UAE: Green shoots

Khatija Haque - Head of Research & Chief Economist
Published Date: 29 June 2021

 

A much smaller than expected budget deficit in 2020...

The UAE’s budget recorded a deficit of AED -3.0bn (-0.2% of GDP) in 2020, much smaller than we had expected at the height of the pandemic in Q2 2020.  While revenues fell by almost -23% y/y - broadly in line with our forecasts – government expenditure also declined last year, by almost -16% y/y to AED 372.7bn.  The biggest decline was in expenditure on goods & services, which fell -28% compared with 2019, followed by a -26% decline in “other spending”.  However, public sector wages & salaries grew 1.2% last year.  Development/ capital spending fell -9.2% y/y in 2020. 

This year, we have pencilled in a 7% increase in total government expenditure, taking it to AED 397.9bn.  We expect revenues to grow by around 12% on the back of higher oil prices as well as recovery in taxes and fee income and higher enterprise profits. Overall, we expect the budget to post a small surplus of 1% of GDP this year.   

UAE budget was almost balanced in 2020

Source: FCSA, Emirates NBD Research

...did little to offset the impact of the pandemic last year

While the almost balanced budget in 2020 reinforces the UAE’s strong fiscal position, the reduction in public sector spending during the peak of the pandemic would not have helped to mitigate the contraction in the private sector.  Preliminary data show the non-oil sectors contracted -6.2% in 2020 although the non-oil GDP estimate for 2019 was revised higher to 3.8% from 1.0% previously. 

As expected, the hospitality (-23.6% y/y) and transport & storage (-15.5% y/y) sectors saw the biggest contraction in 2020 as international borders were closed for much of Q2.  Wholesale & retail trade GDP declined -13.1% y/y, while the construction and real estate sectors saw their combined output shrink -8.6% in 2020.  We expect all these sectors to recover to varying degrees this year, including the hospitality sector despite the continued restrictions on travel in some key source markets.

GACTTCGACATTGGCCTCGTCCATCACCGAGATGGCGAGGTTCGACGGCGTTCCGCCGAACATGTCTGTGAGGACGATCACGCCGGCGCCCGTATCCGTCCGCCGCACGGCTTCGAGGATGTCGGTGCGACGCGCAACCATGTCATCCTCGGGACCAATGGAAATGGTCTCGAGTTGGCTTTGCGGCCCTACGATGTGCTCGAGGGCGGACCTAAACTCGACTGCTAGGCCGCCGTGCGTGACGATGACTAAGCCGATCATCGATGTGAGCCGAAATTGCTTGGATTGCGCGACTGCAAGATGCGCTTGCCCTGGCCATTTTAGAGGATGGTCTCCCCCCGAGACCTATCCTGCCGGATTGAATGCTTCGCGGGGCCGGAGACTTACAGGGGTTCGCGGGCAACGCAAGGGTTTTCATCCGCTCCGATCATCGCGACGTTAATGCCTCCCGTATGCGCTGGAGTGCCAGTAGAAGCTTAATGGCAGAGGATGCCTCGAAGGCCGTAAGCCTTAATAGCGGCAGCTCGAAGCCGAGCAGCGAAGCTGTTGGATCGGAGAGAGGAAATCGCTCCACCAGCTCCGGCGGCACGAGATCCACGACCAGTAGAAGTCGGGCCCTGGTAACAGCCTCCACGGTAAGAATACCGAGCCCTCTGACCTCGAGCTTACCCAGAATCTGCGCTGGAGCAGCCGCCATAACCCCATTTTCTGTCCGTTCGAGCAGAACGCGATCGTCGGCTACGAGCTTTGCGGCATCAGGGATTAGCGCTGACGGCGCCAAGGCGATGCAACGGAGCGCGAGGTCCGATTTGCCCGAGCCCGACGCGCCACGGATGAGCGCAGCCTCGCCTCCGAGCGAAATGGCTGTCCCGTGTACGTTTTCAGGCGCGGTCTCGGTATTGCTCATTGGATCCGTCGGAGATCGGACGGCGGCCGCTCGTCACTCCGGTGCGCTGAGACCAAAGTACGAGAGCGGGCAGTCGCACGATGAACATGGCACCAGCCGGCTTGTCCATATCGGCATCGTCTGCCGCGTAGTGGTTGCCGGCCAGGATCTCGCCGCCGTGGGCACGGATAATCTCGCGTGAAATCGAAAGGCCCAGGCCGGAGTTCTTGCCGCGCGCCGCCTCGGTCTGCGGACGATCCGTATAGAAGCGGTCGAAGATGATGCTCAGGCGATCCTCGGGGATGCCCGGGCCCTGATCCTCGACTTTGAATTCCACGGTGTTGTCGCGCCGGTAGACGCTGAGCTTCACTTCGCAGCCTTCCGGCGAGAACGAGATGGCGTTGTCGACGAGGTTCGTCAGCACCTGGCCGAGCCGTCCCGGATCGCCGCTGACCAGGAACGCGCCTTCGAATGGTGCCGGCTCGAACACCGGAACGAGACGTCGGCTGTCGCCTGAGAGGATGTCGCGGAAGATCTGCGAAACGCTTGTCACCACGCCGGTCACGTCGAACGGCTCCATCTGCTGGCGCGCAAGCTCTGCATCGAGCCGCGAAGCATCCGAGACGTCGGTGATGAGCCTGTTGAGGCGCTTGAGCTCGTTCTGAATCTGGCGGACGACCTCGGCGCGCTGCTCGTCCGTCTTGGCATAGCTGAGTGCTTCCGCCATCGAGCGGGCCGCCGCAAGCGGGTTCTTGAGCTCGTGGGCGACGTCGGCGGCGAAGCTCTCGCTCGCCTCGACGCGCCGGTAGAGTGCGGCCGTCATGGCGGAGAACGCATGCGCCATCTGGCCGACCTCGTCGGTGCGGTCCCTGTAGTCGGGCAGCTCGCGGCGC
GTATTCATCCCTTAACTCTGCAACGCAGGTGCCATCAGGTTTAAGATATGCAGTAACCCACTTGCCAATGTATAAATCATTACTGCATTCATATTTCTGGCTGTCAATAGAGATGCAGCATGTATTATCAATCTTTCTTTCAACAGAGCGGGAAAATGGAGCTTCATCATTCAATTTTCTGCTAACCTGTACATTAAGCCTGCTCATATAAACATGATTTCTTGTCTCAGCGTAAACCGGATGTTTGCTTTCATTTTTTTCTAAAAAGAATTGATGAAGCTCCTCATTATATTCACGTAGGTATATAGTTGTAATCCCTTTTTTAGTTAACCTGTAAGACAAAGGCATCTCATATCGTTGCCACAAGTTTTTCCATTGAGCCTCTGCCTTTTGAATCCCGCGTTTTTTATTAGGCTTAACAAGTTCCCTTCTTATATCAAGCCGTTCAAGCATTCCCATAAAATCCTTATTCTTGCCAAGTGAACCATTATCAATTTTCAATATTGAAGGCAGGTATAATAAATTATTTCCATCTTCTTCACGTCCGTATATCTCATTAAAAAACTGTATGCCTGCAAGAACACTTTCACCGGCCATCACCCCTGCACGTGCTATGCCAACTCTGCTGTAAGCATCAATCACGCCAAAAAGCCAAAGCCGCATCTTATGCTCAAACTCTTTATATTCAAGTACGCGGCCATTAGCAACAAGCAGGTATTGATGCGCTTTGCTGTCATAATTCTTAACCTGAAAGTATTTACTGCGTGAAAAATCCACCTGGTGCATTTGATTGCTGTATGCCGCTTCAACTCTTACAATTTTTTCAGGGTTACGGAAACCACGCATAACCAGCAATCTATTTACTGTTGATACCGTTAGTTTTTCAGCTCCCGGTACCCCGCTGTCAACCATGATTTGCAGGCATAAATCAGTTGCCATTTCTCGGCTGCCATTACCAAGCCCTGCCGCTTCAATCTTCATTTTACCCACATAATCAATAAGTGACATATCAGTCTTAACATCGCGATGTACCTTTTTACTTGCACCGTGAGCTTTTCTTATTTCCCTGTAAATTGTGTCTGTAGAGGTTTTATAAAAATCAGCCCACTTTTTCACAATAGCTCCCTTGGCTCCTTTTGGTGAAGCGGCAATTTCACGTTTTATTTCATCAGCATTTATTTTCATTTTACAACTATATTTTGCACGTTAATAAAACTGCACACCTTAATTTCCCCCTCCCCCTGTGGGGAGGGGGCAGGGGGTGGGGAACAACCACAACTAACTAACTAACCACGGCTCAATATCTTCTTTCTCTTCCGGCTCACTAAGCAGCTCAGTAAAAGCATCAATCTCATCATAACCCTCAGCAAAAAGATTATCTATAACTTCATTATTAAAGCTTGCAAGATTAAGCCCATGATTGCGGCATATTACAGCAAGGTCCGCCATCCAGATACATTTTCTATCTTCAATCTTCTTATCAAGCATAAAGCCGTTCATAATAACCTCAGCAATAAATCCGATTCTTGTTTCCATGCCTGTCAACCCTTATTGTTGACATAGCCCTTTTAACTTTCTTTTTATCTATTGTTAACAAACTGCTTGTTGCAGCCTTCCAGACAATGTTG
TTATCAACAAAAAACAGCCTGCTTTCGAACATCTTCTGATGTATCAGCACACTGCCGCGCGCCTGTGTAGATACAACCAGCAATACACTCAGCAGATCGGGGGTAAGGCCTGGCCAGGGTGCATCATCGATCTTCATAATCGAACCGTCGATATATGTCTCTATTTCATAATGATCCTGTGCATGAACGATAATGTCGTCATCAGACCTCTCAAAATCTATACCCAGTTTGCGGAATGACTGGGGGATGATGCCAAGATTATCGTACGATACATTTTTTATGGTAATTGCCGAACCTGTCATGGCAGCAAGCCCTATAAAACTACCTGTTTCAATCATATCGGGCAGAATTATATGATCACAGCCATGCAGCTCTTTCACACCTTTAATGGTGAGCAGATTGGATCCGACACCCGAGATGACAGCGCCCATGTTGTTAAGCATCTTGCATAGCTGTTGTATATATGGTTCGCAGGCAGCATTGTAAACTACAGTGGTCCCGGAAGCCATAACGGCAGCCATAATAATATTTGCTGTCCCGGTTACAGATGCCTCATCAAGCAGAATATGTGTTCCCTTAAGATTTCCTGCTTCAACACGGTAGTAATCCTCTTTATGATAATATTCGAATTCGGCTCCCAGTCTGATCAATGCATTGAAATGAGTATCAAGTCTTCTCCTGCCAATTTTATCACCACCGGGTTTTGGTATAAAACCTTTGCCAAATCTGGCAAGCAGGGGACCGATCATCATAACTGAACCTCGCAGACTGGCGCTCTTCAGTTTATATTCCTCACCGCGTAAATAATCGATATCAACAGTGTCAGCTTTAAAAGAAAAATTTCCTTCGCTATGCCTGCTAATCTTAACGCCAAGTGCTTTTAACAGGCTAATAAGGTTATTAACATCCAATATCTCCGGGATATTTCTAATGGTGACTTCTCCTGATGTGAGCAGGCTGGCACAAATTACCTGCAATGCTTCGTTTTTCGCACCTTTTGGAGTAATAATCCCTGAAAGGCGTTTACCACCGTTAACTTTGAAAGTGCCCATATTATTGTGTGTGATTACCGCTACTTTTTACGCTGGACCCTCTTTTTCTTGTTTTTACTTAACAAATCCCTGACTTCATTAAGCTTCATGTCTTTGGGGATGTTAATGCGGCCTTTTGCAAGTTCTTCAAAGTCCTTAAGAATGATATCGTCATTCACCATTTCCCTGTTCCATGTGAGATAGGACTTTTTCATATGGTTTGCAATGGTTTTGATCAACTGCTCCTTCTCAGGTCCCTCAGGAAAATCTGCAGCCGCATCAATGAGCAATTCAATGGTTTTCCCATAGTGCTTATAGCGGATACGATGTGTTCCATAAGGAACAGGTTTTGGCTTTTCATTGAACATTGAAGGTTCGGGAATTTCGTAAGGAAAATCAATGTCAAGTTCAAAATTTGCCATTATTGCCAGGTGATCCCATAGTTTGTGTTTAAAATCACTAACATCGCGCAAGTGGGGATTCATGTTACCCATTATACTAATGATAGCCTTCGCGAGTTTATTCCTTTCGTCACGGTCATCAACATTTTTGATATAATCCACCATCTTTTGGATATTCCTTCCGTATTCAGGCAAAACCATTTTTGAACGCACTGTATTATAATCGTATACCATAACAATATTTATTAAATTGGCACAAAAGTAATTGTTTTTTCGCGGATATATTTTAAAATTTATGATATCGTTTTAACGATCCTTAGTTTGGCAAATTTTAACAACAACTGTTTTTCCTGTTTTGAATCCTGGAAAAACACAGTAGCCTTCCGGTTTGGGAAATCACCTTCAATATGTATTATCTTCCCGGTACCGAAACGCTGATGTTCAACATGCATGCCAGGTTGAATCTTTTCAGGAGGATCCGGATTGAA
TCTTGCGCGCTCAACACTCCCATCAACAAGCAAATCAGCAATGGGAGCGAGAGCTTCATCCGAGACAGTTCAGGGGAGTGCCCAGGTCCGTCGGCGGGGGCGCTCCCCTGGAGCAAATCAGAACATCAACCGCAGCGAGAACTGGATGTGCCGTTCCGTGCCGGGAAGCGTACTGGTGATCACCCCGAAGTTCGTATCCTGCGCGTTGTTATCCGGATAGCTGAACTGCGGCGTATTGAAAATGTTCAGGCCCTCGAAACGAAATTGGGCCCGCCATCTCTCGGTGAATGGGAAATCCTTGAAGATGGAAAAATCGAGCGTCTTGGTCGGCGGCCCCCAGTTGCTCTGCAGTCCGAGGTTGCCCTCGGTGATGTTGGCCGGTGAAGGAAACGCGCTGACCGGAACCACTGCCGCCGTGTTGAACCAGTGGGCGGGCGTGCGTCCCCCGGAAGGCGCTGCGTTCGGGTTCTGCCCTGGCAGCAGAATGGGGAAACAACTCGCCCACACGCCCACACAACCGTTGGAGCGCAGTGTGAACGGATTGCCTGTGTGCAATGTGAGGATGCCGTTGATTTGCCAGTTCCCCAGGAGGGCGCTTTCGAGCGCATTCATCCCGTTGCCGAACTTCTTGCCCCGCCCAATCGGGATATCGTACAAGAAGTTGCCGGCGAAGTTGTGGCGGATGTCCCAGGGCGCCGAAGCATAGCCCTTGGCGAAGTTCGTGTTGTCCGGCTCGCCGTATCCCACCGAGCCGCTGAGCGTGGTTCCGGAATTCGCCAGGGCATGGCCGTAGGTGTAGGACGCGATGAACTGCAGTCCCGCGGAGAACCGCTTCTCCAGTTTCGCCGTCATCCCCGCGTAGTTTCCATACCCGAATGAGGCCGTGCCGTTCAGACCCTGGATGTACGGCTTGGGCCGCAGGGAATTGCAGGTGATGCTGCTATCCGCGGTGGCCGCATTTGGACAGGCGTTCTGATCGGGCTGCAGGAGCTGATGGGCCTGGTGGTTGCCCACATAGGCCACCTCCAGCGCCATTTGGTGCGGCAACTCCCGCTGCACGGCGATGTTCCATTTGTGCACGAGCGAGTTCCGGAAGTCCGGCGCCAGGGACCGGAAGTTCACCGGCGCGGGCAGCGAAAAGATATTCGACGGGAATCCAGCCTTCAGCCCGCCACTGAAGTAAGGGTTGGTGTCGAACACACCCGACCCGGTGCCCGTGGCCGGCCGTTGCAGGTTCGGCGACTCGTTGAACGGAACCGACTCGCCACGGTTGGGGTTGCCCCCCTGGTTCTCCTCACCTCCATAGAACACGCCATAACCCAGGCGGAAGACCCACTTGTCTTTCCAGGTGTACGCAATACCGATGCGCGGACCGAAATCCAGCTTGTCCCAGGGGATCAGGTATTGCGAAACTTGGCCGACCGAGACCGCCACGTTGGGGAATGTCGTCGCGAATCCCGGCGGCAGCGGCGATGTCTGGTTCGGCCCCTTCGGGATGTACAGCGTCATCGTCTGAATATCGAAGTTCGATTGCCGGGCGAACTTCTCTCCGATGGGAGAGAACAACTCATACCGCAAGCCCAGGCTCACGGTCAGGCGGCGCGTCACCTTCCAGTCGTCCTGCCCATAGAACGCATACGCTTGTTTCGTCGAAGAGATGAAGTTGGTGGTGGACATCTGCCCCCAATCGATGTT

It was not all bad news however: health & social work output grew 6.7% in real terms, while information & communication (4.3% y/y), education (2.8% y/y), public administration (1.7% y/y) and manufacturing (0.2% y/y) also contributed positively to overall economic output.  

The non-oil economy contracted -6.2% in 2020

Source: FCSA, Emirates NBD Research

Green shoots

The UAE’s early and relatively fast vaccine rollout has allowed the economy to remain largely open even as much of the US, Europe, parts of Asia and many other countries imposed tighter restrictions on movement and activity in Q1 21 in response to increased Covid-19 infection rates and the emergence of new variants. Hotel occupancy rates have recovered from last year’s pandemic lows (even as international travel restrictions hamper the return of foreign tourists), private school enrollments in Dubai have increased 3.9% since September 2020 and the number of active mobile phone subscriptions has also increased since the lows last summer. However, these indicators remain below pre-pandemic levels.  Rents and residential real estate prices have also recovered since the start of the year, particularly for larger units, and bank loans to individuals grew at the fastest rate in several years in April. All of this points to a recovery in private consumption expenditure in the UAE, which fell by -12.5% last year.   

The UAE, a global trade hub, has likely also benefitted from the sharp rebound in global merchandise trade in recent months.  The volume of merchandise trade has exceeded pre-pandemic levels as consumers in developed markets have bought more goods, being unable to spend on travel, entertainment and other services due to pandemic restrictions.  We expect the transport and logistics sector in the UAE will be one of the key drivers of the economic recovery this year.  

Annual growth in merchandise trade volumes

Source: Bloomberg, Emirates NBD Research

At this stage, with no official estimates for Q1 2021 GDP, we retain our forecast of 3.5% non-oil sector growth this year, slightly lower than the UAE central bank’s forecast of 4.0%.  However, with oil production likely to rise only gradually in H2 2021, the oil sector is likely to remain a headwind to overall GDP growth this year, which we expect to reach 1.5%.